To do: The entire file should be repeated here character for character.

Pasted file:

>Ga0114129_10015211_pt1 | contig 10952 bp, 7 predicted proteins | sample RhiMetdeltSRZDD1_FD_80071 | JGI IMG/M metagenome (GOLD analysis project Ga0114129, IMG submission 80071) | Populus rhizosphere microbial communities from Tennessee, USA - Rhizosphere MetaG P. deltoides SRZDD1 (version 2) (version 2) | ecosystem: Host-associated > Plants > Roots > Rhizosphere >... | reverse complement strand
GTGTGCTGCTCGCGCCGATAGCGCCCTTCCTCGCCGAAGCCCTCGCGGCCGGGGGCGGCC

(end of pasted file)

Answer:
>Ga0114129_10015211_pt1 | contig 10952 bp, 7 predicted proteins | sample RhiMetdeltSRZDD1_FD_80071 | JGI IMG/M metagenome (GOLD analysis project Ga0114129, IMG submission 80071) | Populus rhizosphere microbial communities from Tennessee, USA - Rhizosphere MetaG P. deltoides SRZDD1 (version 2) (version 2) | ecosystem: Host-associated > Plants > Roots > Rhizosphere >... | reverse complement strand
GTGTGCTGCTCGCGCCGATAGCGCCCTTCCTCGCCGAAGCCCTCGCGGCCGGGGGCGGCC